At a time when government agencies and research institutions are adopting diverse approaches towards collecting water quality data from rivers and other waterbodies, it is important to ask three crucial questions: Do we have clarity on the larger objective of water quality monitoring? Is our methodology and frequency of data collection attuned to that objective? Do different datasets from disparate sources talk to each other?
Experts, who converged at a roundtable on water quality monitoring hosted by the Tata Centre for Development at UChicago in Delhi last week, floated the idea of developing a water quality monitoring protocol that will help in setting the standards of monitoring and reduce constraints in collaborating with others.
“Such a protocol will define the scope of multiple approaches to water quality monitoring—be it grab sampling or sensor-based data collection—and also guide institutions on how to increase efficiency and accuracy of monitoring,” said Pawan Labhasetwar, Head of Water Technology & Management, CSIR-NEERI.
Titled ‘Water Quality Monitoring: Driving Decision Making through Actionable Data & Collaborations’, the roundtable saw the coming together of scientists, researchers, policy advocates, and social entrepreneurs to discuss how to influence policy on water through actionable data.
Arguing that policymakers need real-time access to ground-level information, and a system that can quickly and efficiently derive actionable intelligence from data, Supratik Guha, Professor at the University of Chicago, demonstrated how ‘Water-to-Cloud’ project is monitoring and mapping water quality of India’s rivers through powerful data visualisations in the form of heatmaps which can be used to identify and pinpoint time-varying sources of pollution, control outbreak of infectious diseases and identify effective sanitation interventions.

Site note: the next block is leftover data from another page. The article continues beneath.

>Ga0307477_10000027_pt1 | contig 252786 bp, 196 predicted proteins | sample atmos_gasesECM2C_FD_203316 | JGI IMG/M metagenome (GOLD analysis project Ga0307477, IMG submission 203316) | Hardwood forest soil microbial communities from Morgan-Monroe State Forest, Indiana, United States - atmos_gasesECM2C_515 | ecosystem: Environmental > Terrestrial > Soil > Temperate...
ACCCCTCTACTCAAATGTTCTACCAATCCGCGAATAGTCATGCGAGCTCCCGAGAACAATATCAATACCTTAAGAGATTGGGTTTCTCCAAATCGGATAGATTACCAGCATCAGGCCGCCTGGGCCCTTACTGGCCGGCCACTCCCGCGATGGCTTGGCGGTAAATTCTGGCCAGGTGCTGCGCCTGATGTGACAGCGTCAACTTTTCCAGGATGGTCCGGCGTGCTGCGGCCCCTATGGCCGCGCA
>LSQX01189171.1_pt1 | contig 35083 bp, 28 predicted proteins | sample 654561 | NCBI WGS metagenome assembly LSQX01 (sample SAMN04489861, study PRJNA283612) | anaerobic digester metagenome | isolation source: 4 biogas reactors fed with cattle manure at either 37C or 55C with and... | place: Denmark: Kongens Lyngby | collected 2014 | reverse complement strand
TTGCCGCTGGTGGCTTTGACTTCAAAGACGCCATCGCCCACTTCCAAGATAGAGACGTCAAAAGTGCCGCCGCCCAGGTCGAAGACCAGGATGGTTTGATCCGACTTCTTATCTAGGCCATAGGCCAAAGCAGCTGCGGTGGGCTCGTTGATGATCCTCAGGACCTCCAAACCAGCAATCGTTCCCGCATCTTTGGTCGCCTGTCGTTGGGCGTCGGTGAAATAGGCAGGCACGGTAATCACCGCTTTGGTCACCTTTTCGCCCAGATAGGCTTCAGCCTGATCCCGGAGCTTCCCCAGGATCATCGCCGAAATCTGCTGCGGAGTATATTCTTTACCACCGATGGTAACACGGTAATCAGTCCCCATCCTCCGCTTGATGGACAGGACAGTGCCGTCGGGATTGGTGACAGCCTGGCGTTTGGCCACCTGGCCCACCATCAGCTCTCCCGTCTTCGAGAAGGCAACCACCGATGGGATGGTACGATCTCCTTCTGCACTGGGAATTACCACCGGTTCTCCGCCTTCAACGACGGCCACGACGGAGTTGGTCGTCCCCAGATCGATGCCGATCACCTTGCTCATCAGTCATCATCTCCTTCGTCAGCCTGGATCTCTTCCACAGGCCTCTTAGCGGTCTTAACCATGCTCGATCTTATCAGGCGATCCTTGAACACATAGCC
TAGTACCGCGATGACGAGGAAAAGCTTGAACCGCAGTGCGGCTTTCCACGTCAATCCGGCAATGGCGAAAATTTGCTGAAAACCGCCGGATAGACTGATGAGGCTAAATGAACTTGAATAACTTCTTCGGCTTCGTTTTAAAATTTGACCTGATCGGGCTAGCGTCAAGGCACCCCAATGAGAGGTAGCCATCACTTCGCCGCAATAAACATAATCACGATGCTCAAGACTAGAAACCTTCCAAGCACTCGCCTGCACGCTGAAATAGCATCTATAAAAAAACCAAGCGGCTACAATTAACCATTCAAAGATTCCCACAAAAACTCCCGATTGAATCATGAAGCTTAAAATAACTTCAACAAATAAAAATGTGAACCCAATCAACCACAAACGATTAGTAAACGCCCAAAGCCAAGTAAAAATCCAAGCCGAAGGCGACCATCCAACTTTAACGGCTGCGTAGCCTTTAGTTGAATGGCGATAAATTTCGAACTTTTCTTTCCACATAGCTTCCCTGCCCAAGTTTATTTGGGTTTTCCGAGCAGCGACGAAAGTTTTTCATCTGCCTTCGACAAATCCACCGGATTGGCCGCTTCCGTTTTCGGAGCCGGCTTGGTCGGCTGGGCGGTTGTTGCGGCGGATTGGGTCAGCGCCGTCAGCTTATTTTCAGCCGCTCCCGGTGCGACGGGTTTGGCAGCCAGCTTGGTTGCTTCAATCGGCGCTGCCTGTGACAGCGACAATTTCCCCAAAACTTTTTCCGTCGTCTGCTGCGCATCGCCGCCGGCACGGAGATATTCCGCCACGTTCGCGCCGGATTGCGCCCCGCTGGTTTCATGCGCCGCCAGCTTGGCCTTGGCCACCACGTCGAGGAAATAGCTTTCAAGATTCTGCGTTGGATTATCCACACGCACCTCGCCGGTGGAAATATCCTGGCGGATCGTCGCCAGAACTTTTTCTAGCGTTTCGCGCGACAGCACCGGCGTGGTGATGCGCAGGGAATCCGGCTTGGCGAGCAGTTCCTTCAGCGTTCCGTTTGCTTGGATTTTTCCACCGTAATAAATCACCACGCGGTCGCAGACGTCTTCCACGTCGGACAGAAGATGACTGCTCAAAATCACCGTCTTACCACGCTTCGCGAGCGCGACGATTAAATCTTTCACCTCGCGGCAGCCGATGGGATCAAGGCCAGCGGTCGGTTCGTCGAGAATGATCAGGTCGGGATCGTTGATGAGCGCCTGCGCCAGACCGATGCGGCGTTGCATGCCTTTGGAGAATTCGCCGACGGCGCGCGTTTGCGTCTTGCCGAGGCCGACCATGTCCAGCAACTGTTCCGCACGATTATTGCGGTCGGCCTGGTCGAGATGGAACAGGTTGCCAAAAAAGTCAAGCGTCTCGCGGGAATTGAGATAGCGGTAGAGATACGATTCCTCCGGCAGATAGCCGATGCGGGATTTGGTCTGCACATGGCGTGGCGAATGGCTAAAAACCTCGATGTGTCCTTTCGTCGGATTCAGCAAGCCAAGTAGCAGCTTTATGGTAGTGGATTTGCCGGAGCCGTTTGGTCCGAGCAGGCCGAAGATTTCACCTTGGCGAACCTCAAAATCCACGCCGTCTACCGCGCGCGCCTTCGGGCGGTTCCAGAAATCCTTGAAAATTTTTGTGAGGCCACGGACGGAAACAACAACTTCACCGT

Water quality data for effective policymaking
According to experts, lack of comparable data and their impact on livelihoods or environment limits the usage of water quality data in any meaningful manner. We need to establish cross-sectoral linkages to exert greater influence on policy decisions, they argued. Similar suggestions emerged on the question of driving policy decisions and stakeholder collaborations with the help of data.
“It is important to present policymakers with the economic costs incurred due to water pollution. We also have to document good practices to convince the government about the transformation that can be brought,” said D B Gupta, Senior Consultant at the National Council of Applied Economic Research.
“To convince politicians, we need to establish strong correlation between water and health. However, it is not easy to pinpoint the cause of a disease by looking at health data,” said Sumit Gautam, Senior Programme Lead at CEEW.
“We have to come up with a Water Quality Report so that all those who are working in this domain have a reference point, and both policymakers and common people can understand the condition of water resources,” argued Raman VR, Head of Policy at WaterAid. Emphasising that developing trust on institutional data is important, he called for strengthening institutions so that they become more confident in the data they share in the public domain.
A pan-India platform for better water quality monitoring
The experts proposed formation of a network of hydrologists, medical practitioners, technology people and social entrepreneurs who would collaborate and look at every component of water monitoring starting from dearth of actionable data and lack of access to creating cross-sectoral linkages and a platform for startups that use technology to create affordable products.
“It is encouraging to see academia, civil society and social entrepreneurs coming together and evincing great interest in launching a pan-India network on monitoring water quality and driving policy decisions,” said Leni Chaudhuri, Country Director, Tata Centre for Development at Uchicago.